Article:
One of the key challenges in modern Facility Management (FM) is to digitally reflect the current state of the built environment, referred to as-is or as-built versus as-designed representation. While the use of Building Information Modeling (BIM) can address the issue of digital representation, the generation and maintenance of BIM data requires considerable amount of manual work and domain expertise. Another key challenge is being able to monitor the current state of the built environment, which is used to provide feedback and enhance decision making. The need for an integrated solution for all data associated with the operational lifecycle of a building is becoming more pronounced as practices from Industry 4.0 are currently being evaluated and adopted for FM use. This research presents an approach for digital representation of indoor environments in their current state within the lifecycle of a given building. Such an approach requires the fusion of various sources of digital data. The key to solving such a complex issue of digital data integration, processing and representation is with the use of a Digital Twin (DT). A DT is a digital duplicate of the physical environment, states, and processes. A DT fuses as-designed and as-is physical representations, typically in the form of floorplans, point cloud and BIM data, with additional information layers pertaining to the current and predicted states of an indoor environment or complete building (e.g., sensor data). The design, implementation and initial testing of a prototypical DT software platform for indoor environments is presented and described. The DT software platform is implemented using a Service Oriented Architecture (SOA) paradigm, and its feasibility is presented through functioning and tested key software components within prototypical SOS implementations. The main outcome of this research shows that key data related to the built environment can be semantically enriched and combined to enable digital representations of indoor environments, based on the concept of a DT. Furthermore, the outcomes of this research show that digital data, related to FM and Architecture, Construction, Engineering, Owner and Occupant (AECOO) activity, can be combined, analyzed and visualized in real-time using a service-oriented approach. This has great potential to benefit decision making related to Operation and Maintenance (O&M) procedures within the scope of the post-construction lifecycle stages of typical office buildings.

10.06.2020 - Muhammad Abdullah

infill: Automatic Reinforcement of Laser-Cut Closed Box Structures

We present infill, a software tool that identifies and resolves points of potential failure in laser cut closed box structures by automatically reinforcing them. Earlier work suggested that load bearing objects such as tables and chairs can be made using these structures, however, we found many objects created in this vein to break under minimal load. The reason is that finger joints are weak against tension loads and any non-convex object can allow users to apply tension at these joints. Infill uses a graph-based algorithm to classify potential points of failure in an object and reinforces them by extending and anchoring plates into the internal space of the model, ensuring that finger joints are only subjected to shearing, which they are strong against. Infill also ensures that the resulting structure can still be assembled physically. Infill is designed to use little computational resources, allowing it to run in the background during editing, reinforcing the user’s model continuously and automatically. We integrated infill into the Kyub editor for laser cutting. Our survey indicates that 71% (284/400) of user generated models in its repository would benefit from reinforcements generated by infill. In our technical evaluation, we found that reinforced objects took between 3 to 52 times more force to break than without.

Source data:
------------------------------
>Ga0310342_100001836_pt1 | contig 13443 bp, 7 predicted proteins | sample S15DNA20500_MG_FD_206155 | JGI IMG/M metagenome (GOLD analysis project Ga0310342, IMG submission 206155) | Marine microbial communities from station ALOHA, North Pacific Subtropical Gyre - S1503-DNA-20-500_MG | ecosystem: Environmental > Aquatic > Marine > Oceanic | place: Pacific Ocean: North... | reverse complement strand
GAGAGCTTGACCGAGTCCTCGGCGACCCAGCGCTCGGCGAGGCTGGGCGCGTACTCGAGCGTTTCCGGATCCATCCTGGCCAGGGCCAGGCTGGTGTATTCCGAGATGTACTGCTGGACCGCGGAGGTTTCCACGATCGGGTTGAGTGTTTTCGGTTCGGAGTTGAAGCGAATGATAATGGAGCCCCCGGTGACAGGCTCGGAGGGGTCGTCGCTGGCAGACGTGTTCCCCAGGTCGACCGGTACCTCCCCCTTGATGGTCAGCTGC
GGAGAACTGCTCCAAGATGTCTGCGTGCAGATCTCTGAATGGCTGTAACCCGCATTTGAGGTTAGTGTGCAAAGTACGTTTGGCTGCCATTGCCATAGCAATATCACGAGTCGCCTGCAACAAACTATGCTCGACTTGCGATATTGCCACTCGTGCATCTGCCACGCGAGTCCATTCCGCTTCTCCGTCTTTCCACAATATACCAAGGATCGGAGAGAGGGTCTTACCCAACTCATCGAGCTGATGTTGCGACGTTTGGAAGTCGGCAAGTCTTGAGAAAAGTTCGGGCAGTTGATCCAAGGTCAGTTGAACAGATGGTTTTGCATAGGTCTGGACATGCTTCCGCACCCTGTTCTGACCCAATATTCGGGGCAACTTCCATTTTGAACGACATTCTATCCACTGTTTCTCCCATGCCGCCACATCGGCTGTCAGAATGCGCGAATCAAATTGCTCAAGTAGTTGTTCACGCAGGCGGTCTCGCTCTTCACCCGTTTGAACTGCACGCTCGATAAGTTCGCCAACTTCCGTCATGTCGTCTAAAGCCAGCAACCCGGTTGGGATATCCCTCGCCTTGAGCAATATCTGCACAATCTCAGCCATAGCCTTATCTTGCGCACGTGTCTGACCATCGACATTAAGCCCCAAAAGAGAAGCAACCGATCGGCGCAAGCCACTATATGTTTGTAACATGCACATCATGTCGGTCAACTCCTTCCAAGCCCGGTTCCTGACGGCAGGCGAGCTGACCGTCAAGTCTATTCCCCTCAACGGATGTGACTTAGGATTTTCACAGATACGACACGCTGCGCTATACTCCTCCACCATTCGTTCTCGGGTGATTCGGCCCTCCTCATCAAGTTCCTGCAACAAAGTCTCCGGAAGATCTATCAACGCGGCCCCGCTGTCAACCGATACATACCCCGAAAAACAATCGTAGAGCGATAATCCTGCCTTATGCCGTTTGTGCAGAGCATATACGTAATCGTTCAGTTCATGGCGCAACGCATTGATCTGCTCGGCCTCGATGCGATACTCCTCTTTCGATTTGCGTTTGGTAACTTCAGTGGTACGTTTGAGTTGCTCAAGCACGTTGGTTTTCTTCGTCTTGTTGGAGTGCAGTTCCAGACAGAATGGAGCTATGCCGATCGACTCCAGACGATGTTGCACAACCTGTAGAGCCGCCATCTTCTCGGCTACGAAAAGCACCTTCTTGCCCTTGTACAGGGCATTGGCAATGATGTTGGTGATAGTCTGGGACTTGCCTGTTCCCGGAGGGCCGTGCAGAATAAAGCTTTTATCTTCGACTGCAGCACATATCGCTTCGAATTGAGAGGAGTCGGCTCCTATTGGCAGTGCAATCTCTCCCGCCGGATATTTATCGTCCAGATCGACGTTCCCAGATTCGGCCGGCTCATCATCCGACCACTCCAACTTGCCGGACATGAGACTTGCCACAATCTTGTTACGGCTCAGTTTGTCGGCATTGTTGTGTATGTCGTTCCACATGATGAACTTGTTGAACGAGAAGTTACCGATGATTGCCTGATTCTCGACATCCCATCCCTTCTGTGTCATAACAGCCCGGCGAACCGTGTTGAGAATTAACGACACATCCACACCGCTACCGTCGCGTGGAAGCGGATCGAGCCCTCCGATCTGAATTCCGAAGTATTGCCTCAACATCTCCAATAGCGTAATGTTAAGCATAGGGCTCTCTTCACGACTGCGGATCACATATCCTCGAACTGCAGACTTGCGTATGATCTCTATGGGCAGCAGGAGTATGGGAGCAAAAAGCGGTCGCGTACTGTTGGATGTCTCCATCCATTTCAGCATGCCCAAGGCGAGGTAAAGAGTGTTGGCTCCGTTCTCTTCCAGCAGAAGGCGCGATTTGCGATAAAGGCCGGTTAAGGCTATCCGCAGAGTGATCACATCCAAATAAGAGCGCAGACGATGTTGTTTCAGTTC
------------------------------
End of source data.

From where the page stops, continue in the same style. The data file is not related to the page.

17.06.2020 - Johannes Wolf

EvaP – Course Evaluation at HPI

Course evaluation is an established process at many universities. Responsible teachers and tutors receive feedback about their courses and might get ideas how the knowledge transfer could be improved. Additionally, personal evaluation results are often required for academic applications.

Traditionally, course evaluation was done with paper questionnaires which students completed during one of the last lectures of a term. Nowadays, online platforms enable giving digital feedback, resulting in faster data processing and less manual work.

However, not all institutions can impress with well-designed processes and often lack a relevant participation count in their evaluations. This talk will highlight why course evaluations at HPI outperform those of most other institutions and will not only give an insight into UX and management processes but also into technical details of the open-source project EvaP and the continuously successful active development of this evaluation tool. You will also learn how you can benefit most of evaluations of your own courses.

24.06.2020 - Sebastian Marwecki

Space Independent Real Walking in Virtual Reality